The critics can be cruel, especially the anonymous online ones.
Grayslake's Ellis Wylie learned that the hard way as a finalist this summer on Oxygen's "The Glee Project."
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Voting for fan favoriteGrayslake's Ellis Wylie is still eligible for "The Glee Project" Fan Favorite Award, which comes with a $10,000 prize and a live televised performance. To vote, visit thegleeproject.oxygen.com. The winner will be announced during the Aug. 21 finale. "The Glee Project" airs at 8 p.m. Sundays on Oxygen.
The reality show serves as a farm league for Fox's top-rated "Glee," a musical comedy inspired in part by co-creator Ian Brennan's experiences at Prospect High School. Wylie beat out 40,000 other teens who auditioned for the Oxygen show and made it to the final 11 before being cut June 19 (or "not called back," as they say on the show).
Crushed, the 19-year-old Grayslake Central alumnus went online to see what people were saying about her and made the mistake of engaging one of her non-fans on Twitter.
"Usually my haters are kind of ignorant. They'll say, 'You so dumb!!!' Yeah, OK. Usually it makes me laugh. But there was one person on Twitter who got to me. She wrote, 'Why are you replying to my tweets? Oh yeah, because you have nothing to do. You blew your only shot.' That hurt."
Learning to shake off nasty jabs was one of the lessons Wylie learned from her first foray into television and showbiz. It likely won't be her last, given her powerful, jazzy voice and bubbly personality.
Besides, Wylie is still eligible for "The Glee Project" Fan Favorite Award, which comes with a $10,000 prize and a live televised performance.
"I'm not exactly Haley Reinhart yet," Wylie said, referring to the "American Idol" finalist from Wheeling. "I want to be on Broadway."
Broadway is what started all of this, actually. When Wylie was in seventh grade, her mom took her downtown to see "Wicked," her first Broadway musical. At intermission, she turned to her mom and said, "I'm gonna do that."
Her mom's response: "Oh. Can you sing?"
Turns out, she could.
That became obvious during a middle school talent show in Grayslake. Wylie played the piano and sang a song she wrote about a knight in shining armor. Thinking back on it, Wylie says, the song was pretty bad. But the audience loved it.
"They all just stopped talking and watched her. She had 'em," recalled Wylie's mother, Patsy Welch. "That was the first time I thought, oh, she can do this. Even then, she had a big voice."
Wylie went on to join the choir and theater at Grayslake Central High School. She recalls doing shows like "Kiss Me, Kate" and playing the role of the rug in "Beauty and the Beast."
"My job was to run onstage and flop on my back," she said, laughing.
While home on break from Hampshire College, a small liberal arts school in Massachusetts known for its music and theater programs, Wylie found a Daily Herald clipping her mom had taped to her desk lamp. It was a news brief about "The Glee Project" auditions at a Chicago fine arts high school.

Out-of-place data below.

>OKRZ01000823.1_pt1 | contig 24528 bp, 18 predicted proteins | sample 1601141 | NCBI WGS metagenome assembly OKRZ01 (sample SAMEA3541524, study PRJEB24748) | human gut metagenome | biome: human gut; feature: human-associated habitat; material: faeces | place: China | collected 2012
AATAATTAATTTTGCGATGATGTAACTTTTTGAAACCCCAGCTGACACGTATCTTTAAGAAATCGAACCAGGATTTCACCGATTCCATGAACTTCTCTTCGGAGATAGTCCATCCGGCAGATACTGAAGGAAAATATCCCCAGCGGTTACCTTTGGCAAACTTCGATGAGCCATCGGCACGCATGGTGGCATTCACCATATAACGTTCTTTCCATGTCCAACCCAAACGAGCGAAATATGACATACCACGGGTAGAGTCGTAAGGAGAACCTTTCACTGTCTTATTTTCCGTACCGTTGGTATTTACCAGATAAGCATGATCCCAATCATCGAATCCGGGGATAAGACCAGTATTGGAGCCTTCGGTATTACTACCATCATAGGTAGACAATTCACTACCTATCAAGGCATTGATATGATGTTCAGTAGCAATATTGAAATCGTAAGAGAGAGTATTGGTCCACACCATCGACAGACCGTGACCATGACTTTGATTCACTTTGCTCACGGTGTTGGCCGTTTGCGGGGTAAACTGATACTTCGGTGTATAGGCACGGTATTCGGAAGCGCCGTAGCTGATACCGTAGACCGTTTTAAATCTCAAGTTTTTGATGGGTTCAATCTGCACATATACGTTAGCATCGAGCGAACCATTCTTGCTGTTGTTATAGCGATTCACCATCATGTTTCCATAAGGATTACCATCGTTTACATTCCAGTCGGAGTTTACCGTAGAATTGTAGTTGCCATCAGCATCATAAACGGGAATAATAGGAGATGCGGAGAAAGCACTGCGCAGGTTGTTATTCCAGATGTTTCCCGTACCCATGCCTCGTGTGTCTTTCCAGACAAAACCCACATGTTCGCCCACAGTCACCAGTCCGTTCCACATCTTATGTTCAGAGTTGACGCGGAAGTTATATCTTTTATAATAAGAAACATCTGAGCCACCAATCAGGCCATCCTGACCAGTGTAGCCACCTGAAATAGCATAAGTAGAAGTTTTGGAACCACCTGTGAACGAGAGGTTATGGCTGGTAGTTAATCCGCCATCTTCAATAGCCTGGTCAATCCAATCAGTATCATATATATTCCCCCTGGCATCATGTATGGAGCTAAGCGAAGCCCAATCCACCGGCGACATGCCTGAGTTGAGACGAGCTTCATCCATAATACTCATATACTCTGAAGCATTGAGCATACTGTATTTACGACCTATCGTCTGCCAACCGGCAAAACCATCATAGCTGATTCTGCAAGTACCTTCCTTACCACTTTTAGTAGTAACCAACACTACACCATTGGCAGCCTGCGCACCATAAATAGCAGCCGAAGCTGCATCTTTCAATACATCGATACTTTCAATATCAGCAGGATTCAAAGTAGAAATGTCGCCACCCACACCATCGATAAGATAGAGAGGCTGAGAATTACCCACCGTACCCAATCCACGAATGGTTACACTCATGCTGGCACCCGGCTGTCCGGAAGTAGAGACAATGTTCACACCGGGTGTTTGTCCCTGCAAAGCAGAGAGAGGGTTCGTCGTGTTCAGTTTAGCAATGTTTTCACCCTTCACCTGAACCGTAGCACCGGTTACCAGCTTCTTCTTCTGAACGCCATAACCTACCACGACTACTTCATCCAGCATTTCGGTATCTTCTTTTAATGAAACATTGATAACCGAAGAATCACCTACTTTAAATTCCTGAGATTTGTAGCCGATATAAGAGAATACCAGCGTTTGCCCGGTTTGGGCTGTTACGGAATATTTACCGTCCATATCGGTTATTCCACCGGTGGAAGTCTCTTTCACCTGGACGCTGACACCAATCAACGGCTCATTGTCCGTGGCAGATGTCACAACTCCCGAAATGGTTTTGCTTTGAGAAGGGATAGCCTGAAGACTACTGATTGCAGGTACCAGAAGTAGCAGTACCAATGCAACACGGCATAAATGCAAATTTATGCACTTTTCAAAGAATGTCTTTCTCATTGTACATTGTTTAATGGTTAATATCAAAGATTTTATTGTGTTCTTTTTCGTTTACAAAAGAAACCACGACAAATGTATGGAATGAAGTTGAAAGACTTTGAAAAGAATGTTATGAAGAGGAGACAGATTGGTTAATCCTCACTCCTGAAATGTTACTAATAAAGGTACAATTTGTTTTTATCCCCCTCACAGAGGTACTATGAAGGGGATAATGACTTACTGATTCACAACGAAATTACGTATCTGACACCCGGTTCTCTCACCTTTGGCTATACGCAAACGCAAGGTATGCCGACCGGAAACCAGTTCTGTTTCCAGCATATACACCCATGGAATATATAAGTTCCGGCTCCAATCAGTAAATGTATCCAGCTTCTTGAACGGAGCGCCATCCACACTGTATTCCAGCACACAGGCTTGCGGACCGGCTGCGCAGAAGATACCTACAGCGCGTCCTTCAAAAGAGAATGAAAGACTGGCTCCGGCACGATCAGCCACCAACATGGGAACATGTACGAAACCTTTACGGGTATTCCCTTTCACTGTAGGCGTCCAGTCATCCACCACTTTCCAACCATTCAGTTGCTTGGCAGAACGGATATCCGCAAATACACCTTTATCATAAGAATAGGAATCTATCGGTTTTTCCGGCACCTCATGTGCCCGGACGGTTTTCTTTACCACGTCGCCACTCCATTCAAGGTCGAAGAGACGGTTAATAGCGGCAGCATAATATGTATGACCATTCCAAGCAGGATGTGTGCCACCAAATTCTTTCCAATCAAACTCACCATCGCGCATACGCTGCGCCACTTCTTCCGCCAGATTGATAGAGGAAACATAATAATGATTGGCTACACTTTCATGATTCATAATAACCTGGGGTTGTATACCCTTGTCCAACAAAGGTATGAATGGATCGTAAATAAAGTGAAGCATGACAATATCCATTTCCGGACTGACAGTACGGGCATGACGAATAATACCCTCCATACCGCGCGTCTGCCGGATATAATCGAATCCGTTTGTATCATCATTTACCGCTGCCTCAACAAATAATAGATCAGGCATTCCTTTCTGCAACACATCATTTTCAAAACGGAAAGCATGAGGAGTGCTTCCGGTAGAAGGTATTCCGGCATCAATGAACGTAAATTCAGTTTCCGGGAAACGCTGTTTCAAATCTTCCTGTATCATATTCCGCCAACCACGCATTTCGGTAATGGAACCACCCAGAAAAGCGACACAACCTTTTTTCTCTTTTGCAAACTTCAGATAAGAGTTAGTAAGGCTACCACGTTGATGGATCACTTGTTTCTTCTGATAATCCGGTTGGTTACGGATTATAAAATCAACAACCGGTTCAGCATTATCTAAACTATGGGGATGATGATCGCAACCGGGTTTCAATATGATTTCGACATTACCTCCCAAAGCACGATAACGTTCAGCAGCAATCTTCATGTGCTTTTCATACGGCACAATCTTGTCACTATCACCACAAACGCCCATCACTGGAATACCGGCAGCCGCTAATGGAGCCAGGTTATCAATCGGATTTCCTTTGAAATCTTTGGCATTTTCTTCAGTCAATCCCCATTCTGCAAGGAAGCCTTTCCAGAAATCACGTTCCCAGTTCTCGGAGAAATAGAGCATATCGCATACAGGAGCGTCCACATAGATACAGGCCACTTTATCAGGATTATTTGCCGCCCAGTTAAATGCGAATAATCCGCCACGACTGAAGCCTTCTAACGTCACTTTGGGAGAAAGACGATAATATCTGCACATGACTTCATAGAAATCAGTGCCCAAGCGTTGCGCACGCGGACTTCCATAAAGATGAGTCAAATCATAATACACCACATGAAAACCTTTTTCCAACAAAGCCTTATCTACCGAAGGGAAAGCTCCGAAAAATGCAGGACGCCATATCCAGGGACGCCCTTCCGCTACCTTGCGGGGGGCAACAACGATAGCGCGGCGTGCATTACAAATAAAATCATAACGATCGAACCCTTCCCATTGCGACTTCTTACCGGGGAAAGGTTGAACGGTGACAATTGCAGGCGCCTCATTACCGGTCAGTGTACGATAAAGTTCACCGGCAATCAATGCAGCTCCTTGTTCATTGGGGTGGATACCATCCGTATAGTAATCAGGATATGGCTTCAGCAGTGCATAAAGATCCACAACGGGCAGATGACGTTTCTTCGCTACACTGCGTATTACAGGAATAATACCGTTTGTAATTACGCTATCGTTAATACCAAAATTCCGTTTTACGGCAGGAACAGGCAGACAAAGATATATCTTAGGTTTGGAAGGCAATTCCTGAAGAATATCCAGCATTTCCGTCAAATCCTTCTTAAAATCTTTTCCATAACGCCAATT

Wylie auditioned and, not long after, got a Skype call from casting director Robert Ulrich confirming she'd made it.
"As soon as I found out, I fell on to the ground and rolled around on my chair laughing," she said. "There was a lot of shaking and giggling."
The show proved no laughing matter, however.
The first challenge: living arrangements. Wylie, an only child who lived in a single dorm room in college, found it tough to share "The Glee Project" house with the other finalists -- and a bedroom with five dramatic girls. She and fellow cast member Lindsay frequently clashed, and at one point, Wylie accused her of being a bully.
There was also the exhaustion factor. Wylie said she worked long days rehearsing the songs and dances they would perform for the judges each week, and ended up getting a respiratory infection which required antibiotics.
The stress of it all led to her being cast as the "negative" one in the house. In one episode, she told the choreographer she thought a certain move would make her look dumb -- which she later said was meant jokingly but taken seriously.
Those types of incidents are what ultimately convinced the judges to cut her from the show. They said it had nothing to do with her singing voice or performing skills. Instead, they cited her attitude -- another hard lesson for Wylie to learn.
"I'm not really like that. I have a negative sense of humor and I'm very sarcastic. I make self-deprecating jokes. The crew and cast didn't know me and thought I was seriously putting myself down," she said. "Feeling like no one has your back made me come off as being very negative."
Coming home and watching the show wasn't easy, either -- for Wylie or her parents.
"It was hard to watch," her mother said. "You just didn't know how it was going to come off or how it was going to be edited. She's not really a crier. So when I saw her crying (on camera), I knew it was bad."
For Wylie, it was bittersweet to follow the shows filmed after her departure.
"You go, 'Oh! I could have been doing that!'" she said.
Now back in Chicago, Wylie will be studying vocal performance at Columbia College this fall and trying some more song writing.
"I'll be doing all sorts of things," she said.
• Dann Gire and Jamie Sotonoff are always looking for suburban people in showbiz. If you know of someone, send a note to firstname.lastname@example.org and email@example.com.